The apparatus according to the invention permits the reduction and disintegration of a wide variety of materials, including mineral material, excavated earth, sullage, sullage that has hardened in metal vessels (metal and sullage separate in the reduction process), garbage, raw materials (salt), wood, recycling material, etc. In particular, it is possible to process mixtures comprising brittle, sticky, and plastic (cohesive) material. The apparatus also ensures that large-particle components such as stones, rocks, chunks of concrete or tree stumps present in the material can be reduced so far in one reduction cycle that their particle size does not exceed a desired maximum dimension. The maximum dimension can be set at, for example, 60 mm or another size, corresponding to the structure of the apparatus.
The apparatus can also be used to treat excavated earth that contains stones, without separating the materials in advance. The treated material can be reused as fill at the site. Stones contained in the material are reduced and mixed with cohesive earth components. The significant advantage of treating stone mixed with cohesive material, without a prior separation with the notch breaking mill according to the invention, is that the treated material can be used to create a weight-bearing foundation without the addition of binding agents.
The apparatus according to the invention has a feed device for feeding material to be treated. The feed device is formed by, for example, a funnel or a tub or another container that opens to the bottom and is provided on its underside with an opening that leads to the notch breaking mill. The notch breaking mill has at least two driven shafts that rotate in opposite directions, and on which wedge elements are disposed with spacing from one another. The wedges are provided with work surfaces that merely come into point-wise or linear contact with large objects, such as stones, that the material to be treated may contain, and thereby exert a notch effect. Adjoining the work surfaces are wedge surfaces that form an acute angle with one another and, when the shafts rotate, cut open the material into which they penetrate.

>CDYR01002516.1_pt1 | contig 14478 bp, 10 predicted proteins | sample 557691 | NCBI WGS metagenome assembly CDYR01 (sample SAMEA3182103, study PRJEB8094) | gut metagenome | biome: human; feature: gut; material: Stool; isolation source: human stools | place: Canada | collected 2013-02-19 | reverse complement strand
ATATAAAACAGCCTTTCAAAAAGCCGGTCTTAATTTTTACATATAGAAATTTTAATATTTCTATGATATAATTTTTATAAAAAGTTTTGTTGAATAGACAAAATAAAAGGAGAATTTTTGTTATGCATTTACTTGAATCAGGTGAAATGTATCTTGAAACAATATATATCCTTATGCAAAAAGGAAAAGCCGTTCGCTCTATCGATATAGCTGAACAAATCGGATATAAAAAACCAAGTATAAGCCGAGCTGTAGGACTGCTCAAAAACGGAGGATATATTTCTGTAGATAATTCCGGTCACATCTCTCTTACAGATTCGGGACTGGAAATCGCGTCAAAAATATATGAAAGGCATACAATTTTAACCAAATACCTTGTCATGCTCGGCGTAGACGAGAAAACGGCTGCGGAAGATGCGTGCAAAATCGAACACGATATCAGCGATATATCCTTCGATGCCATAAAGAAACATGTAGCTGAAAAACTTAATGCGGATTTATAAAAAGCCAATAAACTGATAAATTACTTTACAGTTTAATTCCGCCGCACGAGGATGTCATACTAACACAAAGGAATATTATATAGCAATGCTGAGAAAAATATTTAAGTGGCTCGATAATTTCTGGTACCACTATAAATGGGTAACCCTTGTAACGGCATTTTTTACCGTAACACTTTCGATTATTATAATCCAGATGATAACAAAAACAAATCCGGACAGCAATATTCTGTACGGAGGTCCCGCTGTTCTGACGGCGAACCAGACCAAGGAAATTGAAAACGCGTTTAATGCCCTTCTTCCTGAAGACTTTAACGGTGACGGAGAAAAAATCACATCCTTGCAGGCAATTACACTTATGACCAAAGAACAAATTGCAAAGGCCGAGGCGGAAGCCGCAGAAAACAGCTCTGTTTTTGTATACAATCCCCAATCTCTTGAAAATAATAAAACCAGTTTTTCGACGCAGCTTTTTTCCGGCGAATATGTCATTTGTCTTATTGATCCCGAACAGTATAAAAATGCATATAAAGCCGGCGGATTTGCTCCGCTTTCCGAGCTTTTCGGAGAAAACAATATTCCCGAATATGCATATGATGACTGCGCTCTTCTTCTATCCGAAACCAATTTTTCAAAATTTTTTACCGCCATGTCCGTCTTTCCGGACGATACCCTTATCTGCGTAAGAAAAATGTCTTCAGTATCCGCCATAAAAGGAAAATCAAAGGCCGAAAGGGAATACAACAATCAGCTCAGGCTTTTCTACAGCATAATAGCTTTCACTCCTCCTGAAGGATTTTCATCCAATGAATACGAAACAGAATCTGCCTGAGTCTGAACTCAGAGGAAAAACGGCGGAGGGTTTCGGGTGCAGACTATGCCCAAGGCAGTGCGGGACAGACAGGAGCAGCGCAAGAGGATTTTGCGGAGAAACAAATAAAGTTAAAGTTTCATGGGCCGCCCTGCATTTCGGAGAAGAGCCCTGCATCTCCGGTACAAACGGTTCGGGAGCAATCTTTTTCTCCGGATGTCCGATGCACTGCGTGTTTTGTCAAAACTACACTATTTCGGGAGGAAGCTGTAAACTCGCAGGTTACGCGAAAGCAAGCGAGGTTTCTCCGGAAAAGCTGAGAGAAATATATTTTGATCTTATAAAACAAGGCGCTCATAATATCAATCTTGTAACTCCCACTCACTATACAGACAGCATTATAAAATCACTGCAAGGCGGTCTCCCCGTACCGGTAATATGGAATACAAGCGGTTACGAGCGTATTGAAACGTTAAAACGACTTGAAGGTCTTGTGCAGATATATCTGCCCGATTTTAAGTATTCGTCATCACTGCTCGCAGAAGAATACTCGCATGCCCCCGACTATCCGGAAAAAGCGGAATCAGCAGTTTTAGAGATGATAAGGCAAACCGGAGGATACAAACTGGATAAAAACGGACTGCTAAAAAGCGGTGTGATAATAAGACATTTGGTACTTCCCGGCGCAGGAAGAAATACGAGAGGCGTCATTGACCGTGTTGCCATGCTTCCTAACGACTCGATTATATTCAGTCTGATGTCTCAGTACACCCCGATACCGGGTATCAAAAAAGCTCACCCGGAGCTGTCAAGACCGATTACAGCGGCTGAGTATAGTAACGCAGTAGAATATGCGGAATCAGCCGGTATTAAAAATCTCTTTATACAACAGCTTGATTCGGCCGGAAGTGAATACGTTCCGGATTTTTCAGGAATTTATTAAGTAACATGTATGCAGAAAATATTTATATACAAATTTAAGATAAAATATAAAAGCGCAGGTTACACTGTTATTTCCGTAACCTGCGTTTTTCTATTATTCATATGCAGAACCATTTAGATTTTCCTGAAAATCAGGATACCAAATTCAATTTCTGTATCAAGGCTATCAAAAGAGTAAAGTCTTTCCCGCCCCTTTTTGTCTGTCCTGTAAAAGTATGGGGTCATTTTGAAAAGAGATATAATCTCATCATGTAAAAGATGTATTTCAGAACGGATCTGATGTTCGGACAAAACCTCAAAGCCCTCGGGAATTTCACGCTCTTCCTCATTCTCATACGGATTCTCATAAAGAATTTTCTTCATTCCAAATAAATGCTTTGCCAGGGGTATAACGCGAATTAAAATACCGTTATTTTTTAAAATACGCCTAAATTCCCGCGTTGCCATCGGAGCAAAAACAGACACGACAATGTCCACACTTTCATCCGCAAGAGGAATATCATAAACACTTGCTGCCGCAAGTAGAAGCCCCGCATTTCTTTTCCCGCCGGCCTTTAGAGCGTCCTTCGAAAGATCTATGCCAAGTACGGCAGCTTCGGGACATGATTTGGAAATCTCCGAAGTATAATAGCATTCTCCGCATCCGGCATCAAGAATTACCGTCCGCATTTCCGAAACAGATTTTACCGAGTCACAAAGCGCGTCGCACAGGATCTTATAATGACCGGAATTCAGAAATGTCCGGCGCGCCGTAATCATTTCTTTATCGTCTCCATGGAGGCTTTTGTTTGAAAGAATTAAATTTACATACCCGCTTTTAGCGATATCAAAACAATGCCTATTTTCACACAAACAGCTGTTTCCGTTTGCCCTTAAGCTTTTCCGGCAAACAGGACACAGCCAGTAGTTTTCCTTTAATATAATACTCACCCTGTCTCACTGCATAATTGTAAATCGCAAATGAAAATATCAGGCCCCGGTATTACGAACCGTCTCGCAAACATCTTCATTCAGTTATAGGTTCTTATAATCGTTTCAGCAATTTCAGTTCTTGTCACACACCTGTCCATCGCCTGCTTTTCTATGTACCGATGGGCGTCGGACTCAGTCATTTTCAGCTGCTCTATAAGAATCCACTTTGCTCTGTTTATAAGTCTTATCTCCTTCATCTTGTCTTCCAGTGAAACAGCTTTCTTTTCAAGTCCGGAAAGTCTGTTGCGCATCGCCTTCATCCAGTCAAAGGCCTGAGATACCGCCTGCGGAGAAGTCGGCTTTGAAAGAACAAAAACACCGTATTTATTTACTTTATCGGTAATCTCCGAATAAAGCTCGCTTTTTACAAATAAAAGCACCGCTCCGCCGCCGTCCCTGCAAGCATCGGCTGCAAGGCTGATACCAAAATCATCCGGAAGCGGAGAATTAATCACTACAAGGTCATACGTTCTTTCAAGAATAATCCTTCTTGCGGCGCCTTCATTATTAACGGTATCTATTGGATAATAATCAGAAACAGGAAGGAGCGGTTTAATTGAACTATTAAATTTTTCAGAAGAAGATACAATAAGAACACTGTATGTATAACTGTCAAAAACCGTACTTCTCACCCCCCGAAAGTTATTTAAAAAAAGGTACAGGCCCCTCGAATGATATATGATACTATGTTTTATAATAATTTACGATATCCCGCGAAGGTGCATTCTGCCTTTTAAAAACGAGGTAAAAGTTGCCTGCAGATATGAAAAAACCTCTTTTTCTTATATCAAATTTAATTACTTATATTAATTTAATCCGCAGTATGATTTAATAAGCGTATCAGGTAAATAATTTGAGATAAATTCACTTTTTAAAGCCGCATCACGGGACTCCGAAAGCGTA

For this purpose, at least a few of the wedge elements are oriented such that their work surfaces (points) point essentially in the direction of the circumference of the shafts. This means that the points of the wedge elements point toward one another when they are located above the shafts on the side facing the feed device. As a result, coarser components of the material to be treated may jam briefly between the points (work surfaces) of the wedge elements moving in opposite directions, and the larger, brittle chunks are then broken merely through a point-wise introduction of force and the notch effect. The gap effect of the wedge elements is utilized here. Further wedge elements can be oriented differently.